The jury’s still out on whether or not marijuana use changes the very structure of the brain, and it seems it’ll continue to be as one study after another contradicts the last one’s findings. In the latest development, a study from Northwestern University finds that teens who smoke marijuana daily not only have worse long-term memory in adulthood but abnormal brain structures as well.

The Northwestern researchers found teens who smoked weed daily for about three years were more likely to experience long-term memory problems in their early 20s, about two years after they stopped smoking altogether. What’s more, they also found these teens’ brains were misshapen, specifically in the hippocampal area, where long-term memory is established and emotions are produced — those with a higher frequency of smoking were more likely to have these abnormalities.

“The memory processes that appear to be affected by cannabis are ones that we use every day to solve common problems and to sustain our relationships with friends and family,” said senior author Dr. John Csernansky, chair of psychiatry and behavioral sciences at Northwestern’s Feinberg School of Medicine, in a press release.

Previous studies have found similar and conflicting results, however, none have been conclusive. One from 2012, for example, found daily cannabis use lowered IQ and shrunk the brain. Meanwhile, a study published last month in The Journal of Neuroscience found teens and adults who used marijuana on a daily basis experienced “no statistically significant differences… between daily users and nonusers on volume or shape in the regions of interest” — the study looked at the nucleus accumbens, amygdala, hippocampus, and cerebellum. The researchers saw strength in their study because it accounted for alcohol use, which has been shown to change the shape of the brain.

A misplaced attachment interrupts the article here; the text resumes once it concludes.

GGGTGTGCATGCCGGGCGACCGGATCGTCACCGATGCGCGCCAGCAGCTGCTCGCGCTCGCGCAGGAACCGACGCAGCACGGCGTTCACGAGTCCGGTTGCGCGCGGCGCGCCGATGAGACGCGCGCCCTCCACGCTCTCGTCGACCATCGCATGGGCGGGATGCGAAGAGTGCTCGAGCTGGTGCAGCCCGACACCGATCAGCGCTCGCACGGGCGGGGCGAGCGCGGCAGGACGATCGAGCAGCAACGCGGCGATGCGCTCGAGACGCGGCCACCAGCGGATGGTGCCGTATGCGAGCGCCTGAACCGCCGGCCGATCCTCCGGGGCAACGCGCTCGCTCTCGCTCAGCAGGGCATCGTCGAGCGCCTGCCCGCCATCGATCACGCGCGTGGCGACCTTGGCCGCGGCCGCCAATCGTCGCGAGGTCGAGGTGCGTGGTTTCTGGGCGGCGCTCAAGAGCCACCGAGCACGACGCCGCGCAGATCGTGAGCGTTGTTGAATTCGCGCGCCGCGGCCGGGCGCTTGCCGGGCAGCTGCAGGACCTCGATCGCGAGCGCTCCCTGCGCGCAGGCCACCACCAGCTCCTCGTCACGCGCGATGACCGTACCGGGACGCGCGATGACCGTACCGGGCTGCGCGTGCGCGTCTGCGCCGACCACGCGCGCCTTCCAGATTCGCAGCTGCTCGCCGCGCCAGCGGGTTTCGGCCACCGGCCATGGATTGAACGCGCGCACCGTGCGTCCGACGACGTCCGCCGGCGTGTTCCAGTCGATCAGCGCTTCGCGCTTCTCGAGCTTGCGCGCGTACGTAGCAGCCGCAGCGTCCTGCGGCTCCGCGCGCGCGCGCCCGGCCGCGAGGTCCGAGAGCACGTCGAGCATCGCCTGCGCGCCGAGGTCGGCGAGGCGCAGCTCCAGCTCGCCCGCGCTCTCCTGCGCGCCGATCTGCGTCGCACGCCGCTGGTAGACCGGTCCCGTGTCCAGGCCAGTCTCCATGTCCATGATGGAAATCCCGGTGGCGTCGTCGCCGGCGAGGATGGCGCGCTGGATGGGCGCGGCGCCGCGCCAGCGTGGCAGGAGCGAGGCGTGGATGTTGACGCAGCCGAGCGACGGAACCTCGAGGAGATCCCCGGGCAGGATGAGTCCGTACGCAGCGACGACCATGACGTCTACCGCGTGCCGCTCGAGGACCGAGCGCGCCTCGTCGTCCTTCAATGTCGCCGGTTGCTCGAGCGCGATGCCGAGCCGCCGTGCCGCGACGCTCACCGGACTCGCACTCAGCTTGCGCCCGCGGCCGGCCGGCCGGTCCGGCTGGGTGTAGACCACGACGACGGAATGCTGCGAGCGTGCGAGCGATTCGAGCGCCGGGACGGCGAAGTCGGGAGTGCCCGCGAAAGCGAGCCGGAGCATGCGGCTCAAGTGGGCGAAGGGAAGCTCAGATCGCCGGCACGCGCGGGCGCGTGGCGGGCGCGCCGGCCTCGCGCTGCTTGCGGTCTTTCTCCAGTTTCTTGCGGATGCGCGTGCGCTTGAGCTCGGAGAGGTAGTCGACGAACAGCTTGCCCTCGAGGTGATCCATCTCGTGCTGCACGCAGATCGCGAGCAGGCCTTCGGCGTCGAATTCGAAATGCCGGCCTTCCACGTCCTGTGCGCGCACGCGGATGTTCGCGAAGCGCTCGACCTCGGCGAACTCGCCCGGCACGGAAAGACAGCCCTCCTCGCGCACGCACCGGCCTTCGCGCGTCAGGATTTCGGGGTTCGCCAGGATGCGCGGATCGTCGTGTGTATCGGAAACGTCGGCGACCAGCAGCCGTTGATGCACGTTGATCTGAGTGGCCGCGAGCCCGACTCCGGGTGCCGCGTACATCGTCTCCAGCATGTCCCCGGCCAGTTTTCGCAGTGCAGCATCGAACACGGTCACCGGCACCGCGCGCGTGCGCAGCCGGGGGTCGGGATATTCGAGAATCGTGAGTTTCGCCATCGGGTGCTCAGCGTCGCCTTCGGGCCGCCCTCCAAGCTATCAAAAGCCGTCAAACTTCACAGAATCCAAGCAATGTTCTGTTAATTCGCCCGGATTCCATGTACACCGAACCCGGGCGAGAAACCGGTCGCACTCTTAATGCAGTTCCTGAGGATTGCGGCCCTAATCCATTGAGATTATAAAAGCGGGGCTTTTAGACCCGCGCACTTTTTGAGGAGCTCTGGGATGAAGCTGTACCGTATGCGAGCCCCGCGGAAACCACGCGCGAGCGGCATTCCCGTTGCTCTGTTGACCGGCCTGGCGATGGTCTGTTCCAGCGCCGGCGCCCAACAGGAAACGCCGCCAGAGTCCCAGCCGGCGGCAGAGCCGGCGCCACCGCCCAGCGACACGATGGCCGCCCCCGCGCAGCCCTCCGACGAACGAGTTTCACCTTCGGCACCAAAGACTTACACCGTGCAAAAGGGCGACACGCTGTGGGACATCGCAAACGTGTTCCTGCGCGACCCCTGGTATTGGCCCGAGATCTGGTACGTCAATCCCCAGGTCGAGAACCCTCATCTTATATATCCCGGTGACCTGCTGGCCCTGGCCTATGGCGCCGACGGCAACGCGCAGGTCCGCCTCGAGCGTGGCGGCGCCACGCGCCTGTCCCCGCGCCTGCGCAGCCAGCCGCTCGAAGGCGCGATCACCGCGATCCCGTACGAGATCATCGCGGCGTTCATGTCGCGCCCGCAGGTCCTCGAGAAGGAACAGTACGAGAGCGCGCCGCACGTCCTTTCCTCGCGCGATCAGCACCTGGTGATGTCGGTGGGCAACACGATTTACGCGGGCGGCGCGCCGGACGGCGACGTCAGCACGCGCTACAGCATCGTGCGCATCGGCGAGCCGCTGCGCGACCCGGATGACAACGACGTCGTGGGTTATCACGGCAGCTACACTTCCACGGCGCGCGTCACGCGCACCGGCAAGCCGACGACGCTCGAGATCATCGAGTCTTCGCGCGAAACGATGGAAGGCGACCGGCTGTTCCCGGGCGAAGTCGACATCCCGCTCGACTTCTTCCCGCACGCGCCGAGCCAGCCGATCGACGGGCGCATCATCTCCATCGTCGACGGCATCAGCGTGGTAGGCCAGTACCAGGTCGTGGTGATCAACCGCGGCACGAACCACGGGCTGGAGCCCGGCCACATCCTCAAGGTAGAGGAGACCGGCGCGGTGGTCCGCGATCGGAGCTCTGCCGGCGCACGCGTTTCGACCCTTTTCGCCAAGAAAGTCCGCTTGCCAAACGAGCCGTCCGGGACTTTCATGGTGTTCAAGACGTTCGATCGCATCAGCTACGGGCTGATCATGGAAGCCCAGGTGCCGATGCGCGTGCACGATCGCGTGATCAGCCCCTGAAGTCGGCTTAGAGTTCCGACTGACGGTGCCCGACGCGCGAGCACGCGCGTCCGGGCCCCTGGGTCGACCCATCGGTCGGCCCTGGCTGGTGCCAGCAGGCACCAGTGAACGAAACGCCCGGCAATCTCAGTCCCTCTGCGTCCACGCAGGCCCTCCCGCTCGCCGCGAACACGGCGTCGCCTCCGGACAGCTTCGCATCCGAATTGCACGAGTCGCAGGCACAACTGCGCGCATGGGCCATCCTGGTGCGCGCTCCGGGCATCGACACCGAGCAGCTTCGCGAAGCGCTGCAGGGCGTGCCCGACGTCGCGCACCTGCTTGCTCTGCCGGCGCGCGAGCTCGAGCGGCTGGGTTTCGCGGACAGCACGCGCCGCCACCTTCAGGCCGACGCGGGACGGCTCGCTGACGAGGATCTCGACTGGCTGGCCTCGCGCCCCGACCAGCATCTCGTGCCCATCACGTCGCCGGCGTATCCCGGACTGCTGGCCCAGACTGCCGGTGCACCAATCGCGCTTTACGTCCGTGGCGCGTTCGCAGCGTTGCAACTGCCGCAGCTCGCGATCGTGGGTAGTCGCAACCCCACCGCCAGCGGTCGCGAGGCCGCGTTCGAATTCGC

Speaking about that study to Reuters, Anne Blood, a professor of psychiatry at Harvard Medical School who worked on previous studies with Northwestern University, said the researchers found conflicting results because they didn’t include a healthy, non-substance abusing control group. Other limitations of the study included not accounting for socioeconomic factors or history of marijuana use. So, while the findings may have been positive, they too are mired in uncertainty.

For the current study, the researchers looked at teens who began using marijuana daily between the ages of 16 and 17, and continued to do so for about three years. Two years after the 97 participants gave up on marijuana, the researchers performed brain scans and conducted narrative memory tests, in which participants were asked to listen to several stories then recall content 20 to 30 minutes later. The researchers found overall, participants who used marijuana performed about 18 percent worse on the tests when compared to nonusers.

Still, the researchers admitted their findings weren’t conclusive, as a longer-term study would need to determine if marijuana was responsible for the brain structure differences, and thus memory impairment. “It is possible that the abnormal brain structures reveal a preexisting vulnerability to marijuana abuse,” lead author Matthew Smith said in the release. “But evidence that the longer the participants were abusing marijuana, the greater the differences in hippocampus shape suggests marijuana may be the cause.”

Source: Smith M, Lang W, Csernansky J, et al. Hippocampus. 2015.